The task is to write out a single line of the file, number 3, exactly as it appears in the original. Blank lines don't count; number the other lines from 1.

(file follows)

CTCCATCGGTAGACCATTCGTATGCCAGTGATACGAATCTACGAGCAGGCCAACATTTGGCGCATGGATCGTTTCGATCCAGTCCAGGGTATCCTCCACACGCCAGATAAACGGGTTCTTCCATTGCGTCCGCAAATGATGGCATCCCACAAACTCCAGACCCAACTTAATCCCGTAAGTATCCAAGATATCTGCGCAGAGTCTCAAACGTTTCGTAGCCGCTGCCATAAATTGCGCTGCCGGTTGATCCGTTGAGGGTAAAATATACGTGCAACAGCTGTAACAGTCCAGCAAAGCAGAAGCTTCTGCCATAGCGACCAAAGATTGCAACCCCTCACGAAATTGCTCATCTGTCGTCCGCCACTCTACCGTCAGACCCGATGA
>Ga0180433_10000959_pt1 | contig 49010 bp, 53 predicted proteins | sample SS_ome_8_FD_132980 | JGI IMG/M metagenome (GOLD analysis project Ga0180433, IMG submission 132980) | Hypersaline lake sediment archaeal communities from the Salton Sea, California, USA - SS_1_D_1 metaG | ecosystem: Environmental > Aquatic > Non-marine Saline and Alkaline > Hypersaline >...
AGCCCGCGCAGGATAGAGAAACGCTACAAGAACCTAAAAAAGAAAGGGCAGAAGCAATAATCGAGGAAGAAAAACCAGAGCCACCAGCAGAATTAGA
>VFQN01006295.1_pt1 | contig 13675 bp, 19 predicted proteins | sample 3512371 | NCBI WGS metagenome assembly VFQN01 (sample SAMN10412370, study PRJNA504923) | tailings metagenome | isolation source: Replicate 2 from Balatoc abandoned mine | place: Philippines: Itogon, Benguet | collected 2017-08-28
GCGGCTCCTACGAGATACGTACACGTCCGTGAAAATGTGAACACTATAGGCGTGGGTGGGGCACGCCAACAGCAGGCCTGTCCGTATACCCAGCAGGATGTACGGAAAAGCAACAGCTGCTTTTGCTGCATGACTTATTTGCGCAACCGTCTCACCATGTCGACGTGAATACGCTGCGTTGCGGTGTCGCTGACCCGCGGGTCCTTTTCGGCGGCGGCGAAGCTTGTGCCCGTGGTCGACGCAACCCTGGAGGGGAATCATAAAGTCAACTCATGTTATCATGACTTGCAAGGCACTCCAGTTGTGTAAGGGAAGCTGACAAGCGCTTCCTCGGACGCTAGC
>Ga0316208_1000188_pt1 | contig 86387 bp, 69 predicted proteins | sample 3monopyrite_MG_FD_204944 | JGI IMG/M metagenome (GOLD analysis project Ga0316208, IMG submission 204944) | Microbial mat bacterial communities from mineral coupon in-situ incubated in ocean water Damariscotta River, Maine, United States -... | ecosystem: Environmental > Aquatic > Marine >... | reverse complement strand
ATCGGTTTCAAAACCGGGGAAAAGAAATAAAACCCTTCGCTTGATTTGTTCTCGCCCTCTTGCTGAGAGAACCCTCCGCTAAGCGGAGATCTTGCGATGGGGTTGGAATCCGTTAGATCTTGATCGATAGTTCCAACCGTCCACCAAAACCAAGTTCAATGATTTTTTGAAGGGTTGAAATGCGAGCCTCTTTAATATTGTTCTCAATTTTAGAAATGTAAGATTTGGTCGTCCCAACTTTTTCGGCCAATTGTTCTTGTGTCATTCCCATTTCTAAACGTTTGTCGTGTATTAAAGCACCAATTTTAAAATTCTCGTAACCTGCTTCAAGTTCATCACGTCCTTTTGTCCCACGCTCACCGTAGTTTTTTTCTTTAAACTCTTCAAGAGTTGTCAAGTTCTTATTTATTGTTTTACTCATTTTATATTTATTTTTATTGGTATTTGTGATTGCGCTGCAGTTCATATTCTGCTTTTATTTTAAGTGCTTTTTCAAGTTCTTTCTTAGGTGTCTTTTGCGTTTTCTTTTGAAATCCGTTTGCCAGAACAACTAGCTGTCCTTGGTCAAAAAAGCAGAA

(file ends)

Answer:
AGCCCGCGCAGGATAGAGAAACGCTACAAGAACCTAAAAAAGAAAGGGCAGAAGCAATAATCGAGGAAGAAAAACCAGAGCCACCAGCAGAATTAGA